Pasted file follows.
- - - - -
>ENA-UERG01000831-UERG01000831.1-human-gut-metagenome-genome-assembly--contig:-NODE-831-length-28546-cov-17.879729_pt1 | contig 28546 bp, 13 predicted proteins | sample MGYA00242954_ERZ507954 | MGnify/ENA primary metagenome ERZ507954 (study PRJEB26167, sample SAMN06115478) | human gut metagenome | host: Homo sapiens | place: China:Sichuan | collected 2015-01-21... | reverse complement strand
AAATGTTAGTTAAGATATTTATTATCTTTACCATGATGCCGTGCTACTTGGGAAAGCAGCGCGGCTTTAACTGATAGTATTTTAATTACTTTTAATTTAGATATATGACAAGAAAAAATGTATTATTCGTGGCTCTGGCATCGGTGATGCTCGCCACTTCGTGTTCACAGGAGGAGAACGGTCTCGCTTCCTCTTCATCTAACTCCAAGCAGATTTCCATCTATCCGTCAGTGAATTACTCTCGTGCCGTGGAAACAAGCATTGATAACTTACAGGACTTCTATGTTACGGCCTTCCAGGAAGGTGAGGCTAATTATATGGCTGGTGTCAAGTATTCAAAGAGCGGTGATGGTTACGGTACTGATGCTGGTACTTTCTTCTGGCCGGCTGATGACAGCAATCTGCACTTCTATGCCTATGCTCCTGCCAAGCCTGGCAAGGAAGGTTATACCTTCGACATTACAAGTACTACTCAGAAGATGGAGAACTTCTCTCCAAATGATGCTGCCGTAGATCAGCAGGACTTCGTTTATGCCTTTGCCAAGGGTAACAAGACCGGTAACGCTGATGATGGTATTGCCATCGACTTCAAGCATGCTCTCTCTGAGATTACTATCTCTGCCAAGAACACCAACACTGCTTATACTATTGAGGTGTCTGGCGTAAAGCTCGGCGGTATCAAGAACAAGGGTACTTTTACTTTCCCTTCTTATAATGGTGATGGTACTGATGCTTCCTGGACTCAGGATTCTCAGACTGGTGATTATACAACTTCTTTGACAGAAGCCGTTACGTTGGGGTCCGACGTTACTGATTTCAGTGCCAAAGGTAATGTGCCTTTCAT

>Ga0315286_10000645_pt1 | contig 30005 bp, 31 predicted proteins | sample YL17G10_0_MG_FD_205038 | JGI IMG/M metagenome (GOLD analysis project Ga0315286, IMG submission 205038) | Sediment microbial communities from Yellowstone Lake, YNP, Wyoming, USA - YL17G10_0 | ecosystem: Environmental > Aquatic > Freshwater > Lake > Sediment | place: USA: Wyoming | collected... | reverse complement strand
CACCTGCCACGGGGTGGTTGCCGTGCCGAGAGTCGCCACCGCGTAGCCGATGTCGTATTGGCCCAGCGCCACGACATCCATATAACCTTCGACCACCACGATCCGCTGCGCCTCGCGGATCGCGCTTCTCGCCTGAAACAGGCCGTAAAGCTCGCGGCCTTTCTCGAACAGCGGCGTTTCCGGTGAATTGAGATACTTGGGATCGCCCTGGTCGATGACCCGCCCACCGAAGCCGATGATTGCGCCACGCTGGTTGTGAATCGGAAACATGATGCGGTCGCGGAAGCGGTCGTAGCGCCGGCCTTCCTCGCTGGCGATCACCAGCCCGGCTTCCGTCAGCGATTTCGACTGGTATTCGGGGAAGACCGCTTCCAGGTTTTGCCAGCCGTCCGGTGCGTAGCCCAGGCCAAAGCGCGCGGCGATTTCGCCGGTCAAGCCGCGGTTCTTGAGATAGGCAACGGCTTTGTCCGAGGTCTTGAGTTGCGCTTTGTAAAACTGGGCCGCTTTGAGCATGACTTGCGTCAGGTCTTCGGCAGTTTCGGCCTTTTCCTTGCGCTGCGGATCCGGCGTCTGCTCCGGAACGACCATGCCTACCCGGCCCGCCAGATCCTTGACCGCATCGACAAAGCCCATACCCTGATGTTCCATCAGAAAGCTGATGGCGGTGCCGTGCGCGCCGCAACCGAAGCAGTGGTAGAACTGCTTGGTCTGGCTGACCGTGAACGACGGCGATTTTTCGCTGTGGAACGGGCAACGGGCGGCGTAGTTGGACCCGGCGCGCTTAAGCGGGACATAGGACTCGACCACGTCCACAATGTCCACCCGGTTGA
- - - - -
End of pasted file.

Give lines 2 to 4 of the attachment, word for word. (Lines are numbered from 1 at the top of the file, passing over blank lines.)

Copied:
AAATGTTAGTTAAGATATTTATTATCTTTACCATGATGCCGTGCTACTTGGGAAAGCAGCGCGGCTTTAACTGATAGTATTTTAATTACTTTTAATTTAGATATATGACAAGAAAAAATGTATTATTCGTGGCTCTGGCATCGGTGATGCTCGCCACTTCGTGTTCACAGGAGGAGAACGGTCTCGCTTCCTCTTCATCTAACTCCAAGCAGATTTCCATCTATCCGTCAGTGAATTACTCTCGTGCCGTGGAAACAAGCATTGATAACTTACAGGACTTCTATGTTACGGCCTTCCAGGAAGGTGAGGCTAATTATATGGCTGGTGTCAAGTATTCAAAGAGCGGTGATGGTTACGGTACTGATGCTGGTACTTTCTTCTGGCCGGCTGATGACAGCAATCTGCACTTCTATGCCTATGCTCCTGCCAAGCCTGGCAAGGAAGGTTATACCTTCGACATTACAAGTACTACTCAGAAGATGGAGAACTTCTCTCCAAATGATGCTGCCGTAGATCAGCAGGACTTCGTTTATGCCTTTGCCAAGGGTAACAAGACCGGTAACGCTGATGATGGTATTGCCATCGACTTCAAGCATGCTCTCTCTGAGATTACTATCTCTGCCAAGAACACCAACACTGCTTATACTATTGAGGTGTCTGGCGTAAAGCTCGGCGGTATCAAGAACAAGGGTACTTTTACTTTCCCTTCTTATAATGGTGATGGTACTGATGCTTCCTGGACTCAGGATTCTCAGACTGGTGATTATACAACTTCTTTGACAGAAGCCGTTACGTTGGGGTCCGACGTTACTGATTTCAGTGCCAAAGGTAATGTGCCTTTCAT

>Ga0315286_10000645_pt1 | contig 30005 bp, 31 predicted proteins | sample YL17G10_0_MG_FD_205038 | JGI IMG/M metagenome (GOLD analysis project Ga0315286, IMG submission 205038) | Sediment microbial communities from Yellowstone Lake, YNP, Wyoming, USA - YL17G10_0 | ecosystem: Environmental > Aquatic > Freshwater > Lake > Sediment | place: USA: Wyoming | collected... | reverse complement strand
CACCTGCCACGGGGTGGTTGCCGTGCCGAGAGTCGCCACCGCGTAGCCGATGTCGTATTGGCCCAGCGCCACGACATCCATATAACCTTCGACCACCACGATCCGCTGCGCCTCGCGGATCGCGCTTCTCGCCTGAAACAGGCCGTAAAGCTCGCGGCCTTTCTCGAACAGCGGCGTTTCCGGTGAATTGAGATACTTGGGATCGCCCTGGTCGATGACCCGCCCACCGAAGCCGATGATTGCGCCACGCTGGTTGTGAATCGGAAACATGATGCGGTCGCGGAAGCGGTCGTAGCGCCGGCCTTCCTCGCTGGCGATCACCAGCCCGGCTTCCGTCAGCGATTTCGACTGGTATTCGGGGAAGACCGCTTCCAGGTTTTGCCAGCCGTCCGGTGCGTAGCCCAGGCCAAAGCGCGCGGCGATTTCGCCGGTCAAGCCGCGGTTCTTGAGATAGGCAACGGCTTTGTCCGAGGTCTTGAGTTGCGCTTTGTAAAACTGGGCCGCTTTGAGCATGACTTGCGTCAGGTCTTCGGCAGTTTCGGCCTTTTCCTTGCGCTGCGGATCCGGCGTCTGCTCCGGAACGACCATGCCTACCCGGCCCGCCAGATCCTTGACCGCATCGACAAAGCCCATACCCTGATGTTCCATCAGAAAGCTGATGGCGGTGCCGTGCGCGCCGCAACCGAAGCAGTGGTAGAACTGCTTGGTCTGGCTGACCGTGAACGACGGCGATTTTTCGCTGTGGAACGGGCAACGGGCGGCGTAGTTGGACCCGGCGCGCTTAAGCGGGACATAGGACTCGACCACGTCCACAATGTCCACCCGGTTGA